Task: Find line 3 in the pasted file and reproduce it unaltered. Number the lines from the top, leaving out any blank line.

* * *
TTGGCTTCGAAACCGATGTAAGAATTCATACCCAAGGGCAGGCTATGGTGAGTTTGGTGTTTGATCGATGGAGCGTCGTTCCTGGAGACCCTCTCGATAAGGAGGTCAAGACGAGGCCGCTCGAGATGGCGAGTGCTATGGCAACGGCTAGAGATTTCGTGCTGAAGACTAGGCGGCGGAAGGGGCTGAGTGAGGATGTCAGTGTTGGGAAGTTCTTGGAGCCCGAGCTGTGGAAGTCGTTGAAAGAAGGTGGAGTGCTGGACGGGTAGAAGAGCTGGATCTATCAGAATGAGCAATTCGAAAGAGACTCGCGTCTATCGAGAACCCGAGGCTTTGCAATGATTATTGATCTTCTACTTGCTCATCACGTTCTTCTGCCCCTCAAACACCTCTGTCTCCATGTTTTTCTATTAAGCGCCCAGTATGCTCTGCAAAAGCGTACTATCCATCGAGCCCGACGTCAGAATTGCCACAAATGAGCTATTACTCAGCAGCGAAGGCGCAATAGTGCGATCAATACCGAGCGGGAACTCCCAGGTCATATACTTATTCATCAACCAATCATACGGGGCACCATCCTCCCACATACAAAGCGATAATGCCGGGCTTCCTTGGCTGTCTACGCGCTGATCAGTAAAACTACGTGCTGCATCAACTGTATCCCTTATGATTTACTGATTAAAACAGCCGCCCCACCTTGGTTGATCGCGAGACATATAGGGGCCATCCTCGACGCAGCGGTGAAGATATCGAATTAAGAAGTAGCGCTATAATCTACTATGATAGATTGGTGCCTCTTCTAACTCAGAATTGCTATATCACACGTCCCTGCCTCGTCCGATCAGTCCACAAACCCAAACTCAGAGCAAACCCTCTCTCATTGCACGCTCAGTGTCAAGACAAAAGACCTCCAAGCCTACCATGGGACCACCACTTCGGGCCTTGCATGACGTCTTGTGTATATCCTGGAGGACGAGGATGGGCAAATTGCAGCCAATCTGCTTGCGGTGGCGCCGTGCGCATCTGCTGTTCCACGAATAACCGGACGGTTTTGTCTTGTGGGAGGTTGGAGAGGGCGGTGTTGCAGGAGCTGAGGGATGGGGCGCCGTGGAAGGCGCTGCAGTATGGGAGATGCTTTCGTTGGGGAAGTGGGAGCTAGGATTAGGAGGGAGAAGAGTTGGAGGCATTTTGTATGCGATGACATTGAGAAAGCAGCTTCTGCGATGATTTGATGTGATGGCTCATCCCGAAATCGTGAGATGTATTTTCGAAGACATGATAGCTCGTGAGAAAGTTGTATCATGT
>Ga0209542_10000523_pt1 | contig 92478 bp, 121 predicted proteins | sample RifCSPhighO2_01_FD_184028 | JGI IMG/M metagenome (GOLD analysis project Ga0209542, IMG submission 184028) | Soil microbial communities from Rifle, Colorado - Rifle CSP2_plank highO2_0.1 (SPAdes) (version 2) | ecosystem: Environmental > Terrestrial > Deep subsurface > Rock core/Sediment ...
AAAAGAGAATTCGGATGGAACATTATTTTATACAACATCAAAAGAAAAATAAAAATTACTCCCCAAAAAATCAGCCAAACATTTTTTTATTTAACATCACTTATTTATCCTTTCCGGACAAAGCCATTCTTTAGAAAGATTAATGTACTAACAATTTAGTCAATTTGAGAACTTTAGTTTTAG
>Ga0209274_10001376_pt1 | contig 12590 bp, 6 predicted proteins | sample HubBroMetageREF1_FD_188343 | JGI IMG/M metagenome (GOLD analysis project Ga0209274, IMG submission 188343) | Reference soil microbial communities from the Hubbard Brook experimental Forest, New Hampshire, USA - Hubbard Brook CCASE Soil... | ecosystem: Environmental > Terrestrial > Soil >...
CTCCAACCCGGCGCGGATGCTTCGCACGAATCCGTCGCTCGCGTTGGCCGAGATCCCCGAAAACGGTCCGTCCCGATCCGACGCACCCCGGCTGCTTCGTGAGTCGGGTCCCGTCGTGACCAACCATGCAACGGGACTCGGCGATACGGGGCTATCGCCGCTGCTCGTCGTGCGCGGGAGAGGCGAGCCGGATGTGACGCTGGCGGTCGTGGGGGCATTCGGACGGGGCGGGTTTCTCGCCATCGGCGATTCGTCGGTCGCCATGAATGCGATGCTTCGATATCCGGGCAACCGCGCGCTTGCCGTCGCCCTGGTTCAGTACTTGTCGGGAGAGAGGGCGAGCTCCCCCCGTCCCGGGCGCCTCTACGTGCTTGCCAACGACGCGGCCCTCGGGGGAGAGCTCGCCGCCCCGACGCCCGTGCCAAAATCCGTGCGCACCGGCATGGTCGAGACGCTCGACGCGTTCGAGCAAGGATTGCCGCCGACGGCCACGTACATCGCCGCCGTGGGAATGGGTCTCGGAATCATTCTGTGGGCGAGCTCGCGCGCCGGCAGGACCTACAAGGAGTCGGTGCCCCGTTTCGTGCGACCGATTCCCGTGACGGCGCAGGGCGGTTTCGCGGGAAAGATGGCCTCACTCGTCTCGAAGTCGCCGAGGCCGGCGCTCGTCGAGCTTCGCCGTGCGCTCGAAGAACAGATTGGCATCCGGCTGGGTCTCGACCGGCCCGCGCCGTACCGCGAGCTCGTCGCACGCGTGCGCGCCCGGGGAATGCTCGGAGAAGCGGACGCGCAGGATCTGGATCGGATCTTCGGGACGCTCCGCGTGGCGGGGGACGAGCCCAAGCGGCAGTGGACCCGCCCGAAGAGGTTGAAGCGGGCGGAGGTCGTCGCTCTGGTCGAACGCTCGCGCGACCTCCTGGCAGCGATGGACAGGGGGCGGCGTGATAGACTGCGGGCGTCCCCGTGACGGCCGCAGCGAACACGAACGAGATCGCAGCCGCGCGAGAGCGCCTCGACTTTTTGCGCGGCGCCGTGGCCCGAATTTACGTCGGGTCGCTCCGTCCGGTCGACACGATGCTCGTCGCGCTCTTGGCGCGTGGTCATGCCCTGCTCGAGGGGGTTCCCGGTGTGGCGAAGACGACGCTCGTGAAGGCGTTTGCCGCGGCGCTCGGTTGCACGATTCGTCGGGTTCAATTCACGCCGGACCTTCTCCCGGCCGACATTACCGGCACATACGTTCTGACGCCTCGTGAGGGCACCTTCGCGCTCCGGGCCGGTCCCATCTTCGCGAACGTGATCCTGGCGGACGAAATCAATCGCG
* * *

AAAAGAGAATTCGGATGGAACATTATTTTATACAACATCAAAAGAAAAATAAAAATTACTCCCCAAAAAATCAGCCAAACATTTTTTTATTTAACATCACTTATTTATCCTTTCCGGACAAAGCCATTCTTTAGAAAGATTAATGTACTAACAATTTAGTCAATTTGAGAACTTTAGTTTTAG